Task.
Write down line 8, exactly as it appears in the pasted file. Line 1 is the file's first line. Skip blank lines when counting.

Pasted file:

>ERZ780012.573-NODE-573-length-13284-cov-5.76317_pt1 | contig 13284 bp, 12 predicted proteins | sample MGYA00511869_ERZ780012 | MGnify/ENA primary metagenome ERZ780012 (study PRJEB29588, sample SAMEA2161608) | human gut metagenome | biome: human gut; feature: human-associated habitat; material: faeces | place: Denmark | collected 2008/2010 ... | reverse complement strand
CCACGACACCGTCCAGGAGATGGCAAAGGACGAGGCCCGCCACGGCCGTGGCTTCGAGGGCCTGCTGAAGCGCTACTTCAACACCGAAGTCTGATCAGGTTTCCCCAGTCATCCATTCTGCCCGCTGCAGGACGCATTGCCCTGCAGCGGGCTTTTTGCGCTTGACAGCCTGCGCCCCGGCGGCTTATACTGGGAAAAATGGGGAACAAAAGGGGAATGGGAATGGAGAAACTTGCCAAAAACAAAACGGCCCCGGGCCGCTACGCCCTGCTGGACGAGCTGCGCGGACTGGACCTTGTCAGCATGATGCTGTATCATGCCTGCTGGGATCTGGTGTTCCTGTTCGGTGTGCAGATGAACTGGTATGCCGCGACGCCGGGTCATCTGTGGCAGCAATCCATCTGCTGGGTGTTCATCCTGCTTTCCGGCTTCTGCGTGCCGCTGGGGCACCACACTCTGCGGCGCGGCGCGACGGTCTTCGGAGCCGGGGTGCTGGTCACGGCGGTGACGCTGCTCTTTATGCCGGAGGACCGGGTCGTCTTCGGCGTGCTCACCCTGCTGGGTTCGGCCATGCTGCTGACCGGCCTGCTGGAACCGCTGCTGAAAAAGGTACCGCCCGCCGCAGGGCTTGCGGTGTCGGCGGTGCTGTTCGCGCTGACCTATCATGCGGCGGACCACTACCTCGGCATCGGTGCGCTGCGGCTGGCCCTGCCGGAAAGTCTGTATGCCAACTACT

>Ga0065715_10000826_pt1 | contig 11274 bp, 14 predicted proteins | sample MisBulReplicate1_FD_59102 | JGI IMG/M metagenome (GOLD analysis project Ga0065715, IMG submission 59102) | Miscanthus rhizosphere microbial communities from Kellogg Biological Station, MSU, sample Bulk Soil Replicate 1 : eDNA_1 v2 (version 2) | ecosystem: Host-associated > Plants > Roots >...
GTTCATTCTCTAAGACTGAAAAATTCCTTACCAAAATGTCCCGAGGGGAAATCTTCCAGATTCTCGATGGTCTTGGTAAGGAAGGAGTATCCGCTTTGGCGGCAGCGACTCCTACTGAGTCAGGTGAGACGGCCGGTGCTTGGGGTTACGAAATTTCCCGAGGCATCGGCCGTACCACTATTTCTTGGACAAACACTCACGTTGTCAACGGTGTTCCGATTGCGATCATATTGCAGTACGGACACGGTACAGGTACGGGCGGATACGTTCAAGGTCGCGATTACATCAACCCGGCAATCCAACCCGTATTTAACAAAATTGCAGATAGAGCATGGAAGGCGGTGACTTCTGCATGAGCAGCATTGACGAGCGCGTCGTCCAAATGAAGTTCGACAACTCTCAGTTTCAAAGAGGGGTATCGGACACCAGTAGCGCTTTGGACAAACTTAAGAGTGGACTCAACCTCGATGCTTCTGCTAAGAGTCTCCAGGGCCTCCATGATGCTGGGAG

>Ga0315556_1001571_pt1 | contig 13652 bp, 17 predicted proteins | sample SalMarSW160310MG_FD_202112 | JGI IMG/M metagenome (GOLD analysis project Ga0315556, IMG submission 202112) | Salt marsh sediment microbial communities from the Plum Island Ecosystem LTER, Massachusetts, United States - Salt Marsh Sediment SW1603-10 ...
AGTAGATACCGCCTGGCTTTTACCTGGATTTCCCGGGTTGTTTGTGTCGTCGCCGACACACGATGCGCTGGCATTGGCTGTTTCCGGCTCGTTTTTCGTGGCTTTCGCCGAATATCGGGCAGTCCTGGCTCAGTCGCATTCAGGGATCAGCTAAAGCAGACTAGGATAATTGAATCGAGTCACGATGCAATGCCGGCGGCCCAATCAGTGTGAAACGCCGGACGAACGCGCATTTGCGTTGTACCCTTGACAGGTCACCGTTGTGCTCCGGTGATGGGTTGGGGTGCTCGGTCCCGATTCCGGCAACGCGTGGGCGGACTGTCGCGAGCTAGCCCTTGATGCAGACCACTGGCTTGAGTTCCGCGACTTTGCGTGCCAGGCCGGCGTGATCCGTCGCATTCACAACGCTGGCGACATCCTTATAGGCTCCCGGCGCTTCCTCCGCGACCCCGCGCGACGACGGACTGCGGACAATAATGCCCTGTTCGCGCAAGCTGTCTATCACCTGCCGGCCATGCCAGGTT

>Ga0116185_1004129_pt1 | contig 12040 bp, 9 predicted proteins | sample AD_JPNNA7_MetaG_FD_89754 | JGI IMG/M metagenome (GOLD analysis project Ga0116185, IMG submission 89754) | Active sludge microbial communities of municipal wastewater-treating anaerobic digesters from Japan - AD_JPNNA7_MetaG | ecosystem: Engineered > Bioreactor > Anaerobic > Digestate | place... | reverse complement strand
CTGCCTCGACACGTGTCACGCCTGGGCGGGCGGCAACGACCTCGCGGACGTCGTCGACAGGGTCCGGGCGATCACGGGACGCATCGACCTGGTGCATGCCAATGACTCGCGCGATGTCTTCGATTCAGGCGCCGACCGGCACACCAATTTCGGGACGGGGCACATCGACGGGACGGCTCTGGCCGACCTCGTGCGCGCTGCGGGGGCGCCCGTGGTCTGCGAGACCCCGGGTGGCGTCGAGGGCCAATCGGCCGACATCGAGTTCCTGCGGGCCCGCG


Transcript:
CTGCCTCGACACGTGTCACGCCTGGGCGGGCGGCAACGACCTCGCGGACGTCGTCGACAGGGTCCGGGCGATCACGGGACGCATCGACCTGGTGCATGCCAATGACTCGCGCGATGTCTTCGATTCAGGCGCCGACCGGCACACCAATTTCGGGACGGGGCACATCGACGGGACGGCTCTGGCCGACCTCGTGCGCGCTGCGGGGGCGCCCGTGGTCTGCGAGACCCCGGGTGGCGTCGAGGGCCAATCGGCCGACATCGAGTTCCTGCGGGCCCGCG